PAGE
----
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Scand J Urol. 2016;50(2):104-9. doi: 10.3109/21681805.2015.1113200. Epub 2015 Dec 1.

A population-based study on the association between educational length, prostate-specific antigen testing and use of prostate biopsies.

Author information

1
a Department of Medical Epidemiology and Biostatistics , Karolinska Institutet , Stockholm , Sweden ;
2
b Department of Clinical Sciences at Danderyd Hospital , Karolinska Institutet , Stockholm , Sweden ;
3
c Department of Urology , Helen Diller Family Comprehensive Cancer Center, University of California , San Francisco , CA , USA ;
4
d Urological Cancer Research Unit, Department of Translational Medicine , Lund University , Lund , Sweden ;
5
e Department of Urology , Cambridge University Hospitals , Cambridge , UK ;
6
f Karolinska Institutet , Department of Clinical Science, Intervention and Technology (CLINTEC) , Stockholm , Sweden ;
7
g Swedish Council for Health Technology Assessment , Stockholm , Sweden.

Abstract

OBJECTIVE:

The aim of this study was to determine whether educational length affects prostate-specific antigen (PSA) testing and the time to prostate biopsy for men with raised PSA values.

MATERIALS AND METHODS:

Using register data on all men in Stockholm County in 2013 (n = 1,052,841), the limited-duration point prevalence of PSA testing and time between test and prostate biopsy or repeat testing were analysed. Patterns of follow-up were assessed using Kaplan-Meier product limit estimators and Cox proportional hazard models. Educational length was categorized as short (≤ 9 years), intermediate (10-12 years) or long (≥ 13 years).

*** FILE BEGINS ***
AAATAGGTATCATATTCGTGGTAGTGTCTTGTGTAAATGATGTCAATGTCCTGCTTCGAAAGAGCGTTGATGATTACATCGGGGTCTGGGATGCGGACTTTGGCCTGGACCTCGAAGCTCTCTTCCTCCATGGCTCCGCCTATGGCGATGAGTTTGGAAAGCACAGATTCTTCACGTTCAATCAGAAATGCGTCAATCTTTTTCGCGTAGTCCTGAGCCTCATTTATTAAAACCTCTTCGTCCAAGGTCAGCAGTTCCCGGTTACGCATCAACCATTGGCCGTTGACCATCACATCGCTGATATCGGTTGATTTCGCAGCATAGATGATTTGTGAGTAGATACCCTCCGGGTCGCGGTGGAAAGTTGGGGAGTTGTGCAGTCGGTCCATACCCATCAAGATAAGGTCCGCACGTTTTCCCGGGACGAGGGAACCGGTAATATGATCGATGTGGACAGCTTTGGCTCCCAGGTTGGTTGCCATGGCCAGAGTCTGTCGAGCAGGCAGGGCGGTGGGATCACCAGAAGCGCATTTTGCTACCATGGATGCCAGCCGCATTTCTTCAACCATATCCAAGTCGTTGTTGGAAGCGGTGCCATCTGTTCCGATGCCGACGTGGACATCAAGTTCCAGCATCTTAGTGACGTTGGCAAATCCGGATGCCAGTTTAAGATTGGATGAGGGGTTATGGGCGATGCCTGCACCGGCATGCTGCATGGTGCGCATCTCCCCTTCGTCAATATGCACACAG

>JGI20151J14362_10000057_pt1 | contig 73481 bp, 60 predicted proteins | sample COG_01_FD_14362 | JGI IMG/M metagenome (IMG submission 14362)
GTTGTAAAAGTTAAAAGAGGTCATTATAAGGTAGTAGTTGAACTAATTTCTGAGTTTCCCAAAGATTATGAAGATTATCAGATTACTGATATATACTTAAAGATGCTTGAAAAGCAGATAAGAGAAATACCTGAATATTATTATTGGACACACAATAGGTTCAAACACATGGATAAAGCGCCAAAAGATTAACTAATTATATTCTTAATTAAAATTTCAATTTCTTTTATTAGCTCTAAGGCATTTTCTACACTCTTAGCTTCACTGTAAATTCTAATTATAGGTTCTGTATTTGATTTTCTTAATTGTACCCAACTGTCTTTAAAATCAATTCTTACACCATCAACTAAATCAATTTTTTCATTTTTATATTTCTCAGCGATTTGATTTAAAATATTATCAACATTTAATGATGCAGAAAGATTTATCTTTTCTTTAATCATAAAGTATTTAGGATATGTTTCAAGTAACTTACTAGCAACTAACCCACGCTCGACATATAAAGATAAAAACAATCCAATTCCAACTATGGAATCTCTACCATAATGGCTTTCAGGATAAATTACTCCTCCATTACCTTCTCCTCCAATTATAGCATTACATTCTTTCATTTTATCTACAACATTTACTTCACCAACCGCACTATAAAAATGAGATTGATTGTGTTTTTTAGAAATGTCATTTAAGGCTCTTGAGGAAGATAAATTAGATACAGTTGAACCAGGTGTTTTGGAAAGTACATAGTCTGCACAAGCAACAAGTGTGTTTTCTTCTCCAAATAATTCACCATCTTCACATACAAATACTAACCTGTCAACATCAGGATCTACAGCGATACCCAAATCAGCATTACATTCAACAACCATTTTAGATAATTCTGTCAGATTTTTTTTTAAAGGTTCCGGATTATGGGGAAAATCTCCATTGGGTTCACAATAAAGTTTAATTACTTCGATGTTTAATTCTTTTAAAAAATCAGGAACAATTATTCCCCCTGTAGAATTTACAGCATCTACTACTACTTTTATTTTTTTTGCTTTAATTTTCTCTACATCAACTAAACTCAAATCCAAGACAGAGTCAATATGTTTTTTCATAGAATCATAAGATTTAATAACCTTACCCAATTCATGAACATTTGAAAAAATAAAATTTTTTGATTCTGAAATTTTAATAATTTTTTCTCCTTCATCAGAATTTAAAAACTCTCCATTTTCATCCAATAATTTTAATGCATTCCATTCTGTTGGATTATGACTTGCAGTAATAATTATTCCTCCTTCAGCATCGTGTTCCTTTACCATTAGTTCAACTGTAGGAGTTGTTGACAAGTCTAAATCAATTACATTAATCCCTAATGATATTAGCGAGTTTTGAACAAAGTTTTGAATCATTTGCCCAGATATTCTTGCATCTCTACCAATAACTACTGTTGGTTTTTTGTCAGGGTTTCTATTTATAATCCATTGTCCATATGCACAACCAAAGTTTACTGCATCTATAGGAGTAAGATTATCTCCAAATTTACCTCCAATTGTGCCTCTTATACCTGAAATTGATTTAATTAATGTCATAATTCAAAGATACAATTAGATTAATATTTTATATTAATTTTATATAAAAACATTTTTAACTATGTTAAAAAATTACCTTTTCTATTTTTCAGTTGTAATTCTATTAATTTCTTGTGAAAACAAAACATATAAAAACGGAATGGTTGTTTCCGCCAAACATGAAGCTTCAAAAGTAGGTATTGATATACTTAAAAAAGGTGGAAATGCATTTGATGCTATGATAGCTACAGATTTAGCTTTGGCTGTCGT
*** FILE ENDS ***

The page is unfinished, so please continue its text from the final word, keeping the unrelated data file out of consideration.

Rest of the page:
RESULTS:

PSA testing increased with educational length in all age groups. Among men aged 50-69 years, 61% with long and 54% with short education had had a PSA test within the preceding 10 years (p < 0.001). In men with PSA 4-10 ng/ml, 40% [95% confidence interval (CI) 38-41] with long and 27% (95% CI 26-29) with short education underwent a prostate biopsy within 12 months. After adjusting for PSA level and age, educational length was still associated with the chance of having a prostate biopsy in men with PSA 4-10 ng/ml (hazard ratio 1.22, 95% CI 1.12-1.31), but not in men with higher PSA values.

CONCLUSION:

PSA testing increased with educational length. Men with long education were more likely to have a prostate biopsy after an increased PSA value below 10 ng/ml than men with short education. These differences may contribute to the worse prostate cancer outcomes observed among men with lower socioeconomic status.

KEYWORDS:

Diagnosis; epidemiology; population-based studies; prostate cancer; prostate-specific antigen (PSA); socioeconomic status

PMID:
26625178
DOI:
10.3109/21681805.2015.1113200
[Indexed for MEDLINE]

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